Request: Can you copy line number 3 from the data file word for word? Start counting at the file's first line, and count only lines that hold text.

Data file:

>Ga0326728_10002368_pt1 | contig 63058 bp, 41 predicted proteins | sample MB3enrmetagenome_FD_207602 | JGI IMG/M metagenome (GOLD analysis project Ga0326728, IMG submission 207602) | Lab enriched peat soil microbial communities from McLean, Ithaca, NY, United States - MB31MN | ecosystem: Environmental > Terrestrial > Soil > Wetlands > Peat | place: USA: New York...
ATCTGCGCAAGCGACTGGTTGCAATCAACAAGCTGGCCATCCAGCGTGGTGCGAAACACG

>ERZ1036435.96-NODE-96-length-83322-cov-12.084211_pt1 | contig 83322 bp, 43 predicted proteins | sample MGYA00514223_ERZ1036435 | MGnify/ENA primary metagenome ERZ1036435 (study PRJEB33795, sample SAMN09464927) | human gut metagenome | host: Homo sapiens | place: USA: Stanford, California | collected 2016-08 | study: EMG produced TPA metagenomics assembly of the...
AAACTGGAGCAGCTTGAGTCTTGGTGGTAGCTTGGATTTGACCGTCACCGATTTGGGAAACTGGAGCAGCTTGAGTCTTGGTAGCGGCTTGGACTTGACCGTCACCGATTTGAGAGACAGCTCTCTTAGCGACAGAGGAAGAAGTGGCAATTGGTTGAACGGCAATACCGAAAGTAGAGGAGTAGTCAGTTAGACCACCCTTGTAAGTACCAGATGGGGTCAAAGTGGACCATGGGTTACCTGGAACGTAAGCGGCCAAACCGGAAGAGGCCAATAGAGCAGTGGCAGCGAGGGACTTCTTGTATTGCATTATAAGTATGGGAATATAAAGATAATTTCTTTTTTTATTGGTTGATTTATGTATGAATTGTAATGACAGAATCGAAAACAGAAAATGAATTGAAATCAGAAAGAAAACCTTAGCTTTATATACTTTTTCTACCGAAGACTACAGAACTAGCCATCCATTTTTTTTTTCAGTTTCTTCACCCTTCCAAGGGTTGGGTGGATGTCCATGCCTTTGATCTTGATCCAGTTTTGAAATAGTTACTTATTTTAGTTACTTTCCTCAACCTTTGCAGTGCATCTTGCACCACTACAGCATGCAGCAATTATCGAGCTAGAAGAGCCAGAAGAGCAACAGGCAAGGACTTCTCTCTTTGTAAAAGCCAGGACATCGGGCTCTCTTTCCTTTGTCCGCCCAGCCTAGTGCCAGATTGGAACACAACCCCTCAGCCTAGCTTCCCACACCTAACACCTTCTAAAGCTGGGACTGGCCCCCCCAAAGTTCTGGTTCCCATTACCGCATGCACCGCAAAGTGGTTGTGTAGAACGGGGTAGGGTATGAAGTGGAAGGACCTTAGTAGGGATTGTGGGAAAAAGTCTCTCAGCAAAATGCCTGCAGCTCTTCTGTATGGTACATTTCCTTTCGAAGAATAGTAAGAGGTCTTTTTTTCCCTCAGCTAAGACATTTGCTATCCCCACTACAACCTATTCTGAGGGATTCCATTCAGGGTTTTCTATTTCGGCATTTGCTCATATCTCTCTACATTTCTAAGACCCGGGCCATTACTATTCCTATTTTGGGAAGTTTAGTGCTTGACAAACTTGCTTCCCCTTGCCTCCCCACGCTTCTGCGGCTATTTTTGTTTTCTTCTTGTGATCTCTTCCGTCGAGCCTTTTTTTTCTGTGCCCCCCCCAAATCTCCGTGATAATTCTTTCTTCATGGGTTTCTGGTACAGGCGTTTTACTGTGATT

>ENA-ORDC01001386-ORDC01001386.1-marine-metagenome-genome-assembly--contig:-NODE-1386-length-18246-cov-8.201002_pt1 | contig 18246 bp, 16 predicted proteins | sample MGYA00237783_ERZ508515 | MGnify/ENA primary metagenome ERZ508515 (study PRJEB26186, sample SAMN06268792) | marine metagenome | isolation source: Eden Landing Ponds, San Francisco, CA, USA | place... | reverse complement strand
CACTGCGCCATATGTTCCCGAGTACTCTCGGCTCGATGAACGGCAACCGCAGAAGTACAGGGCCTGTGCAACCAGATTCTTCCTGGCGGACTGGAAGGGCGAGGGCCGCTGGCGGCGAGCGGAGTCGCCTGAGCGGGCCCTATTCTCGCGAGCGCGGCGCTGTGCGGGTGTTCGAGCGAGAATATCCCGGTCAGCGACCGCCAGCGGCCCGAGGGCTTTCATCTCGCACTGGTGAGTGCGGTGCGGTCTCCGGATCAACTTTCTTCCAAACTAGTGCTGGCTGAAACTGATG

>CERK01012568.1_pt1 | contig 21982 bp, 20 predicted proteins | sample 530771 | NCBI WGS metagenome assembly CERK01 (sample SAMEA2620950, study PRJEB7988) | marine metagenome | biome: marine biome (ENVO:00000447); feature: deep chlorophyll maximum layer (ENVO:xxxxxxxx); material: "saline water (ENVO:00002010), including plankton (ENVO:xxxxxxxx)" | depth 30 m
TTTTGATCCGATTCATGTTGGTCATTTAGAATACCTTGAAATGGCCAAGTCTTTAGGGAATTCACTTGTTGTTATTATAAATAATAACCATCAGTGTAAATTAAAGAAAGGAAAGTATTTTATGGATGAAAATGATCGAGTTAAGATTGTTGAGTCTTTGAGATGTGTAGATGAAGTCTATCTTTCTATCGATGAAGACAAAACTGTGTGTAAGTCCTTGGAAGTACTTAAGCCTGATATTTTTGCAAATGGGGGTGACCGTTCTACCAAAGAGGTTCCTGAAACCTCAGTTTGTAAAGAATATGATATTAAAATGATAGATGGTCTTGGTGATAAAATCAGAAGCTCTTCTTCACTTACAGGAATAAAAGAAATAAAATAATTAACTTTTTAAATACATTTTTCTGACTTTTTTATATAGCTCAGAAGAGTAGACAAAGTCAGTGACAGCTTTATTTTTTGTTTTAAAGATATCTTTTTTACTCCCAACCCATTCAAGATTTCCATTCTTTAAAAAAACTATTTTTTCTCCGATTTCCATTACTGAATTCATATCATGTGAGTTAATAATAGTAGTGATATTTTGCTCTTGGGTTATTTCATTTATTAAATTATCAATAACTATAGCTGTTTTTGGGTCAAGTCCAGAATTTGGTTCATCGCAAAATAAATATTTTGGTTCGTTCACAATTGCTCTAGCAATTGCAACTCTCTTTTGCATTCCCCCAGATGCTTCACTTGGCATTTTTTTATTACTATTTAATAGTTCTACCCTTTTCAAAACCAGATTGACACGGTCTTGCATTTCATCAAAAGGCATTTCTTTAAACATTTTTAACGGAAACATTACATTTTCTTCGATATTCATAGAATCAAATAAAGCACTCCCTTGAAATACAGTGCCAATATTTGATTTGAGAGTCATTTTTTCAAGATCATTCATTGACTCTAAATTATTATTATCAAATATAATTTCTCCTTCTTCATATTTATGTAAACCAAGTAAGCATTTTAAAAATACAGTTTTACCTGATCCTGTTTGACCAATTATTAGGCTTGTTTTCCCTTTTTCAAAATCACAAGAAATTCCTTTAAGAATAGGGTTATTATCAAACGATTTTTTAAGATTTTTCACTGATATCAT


>ERZ1036435.96-NODE-96-length-83322-cov-12.084211_pt1 | contig 83322 bp, 43 predicted proteins | sample MGYA00514223_ERZ1036435 | MGnify/ENA primary metagenome ERZ1036435 (study PRJEB33795, sample SAMN09464927) | human gut metagenome | host: Homo sapiens | place: USA: Stanford, California | collected 2016-08 | study: EMG produced TPA metagenomics assembly of the...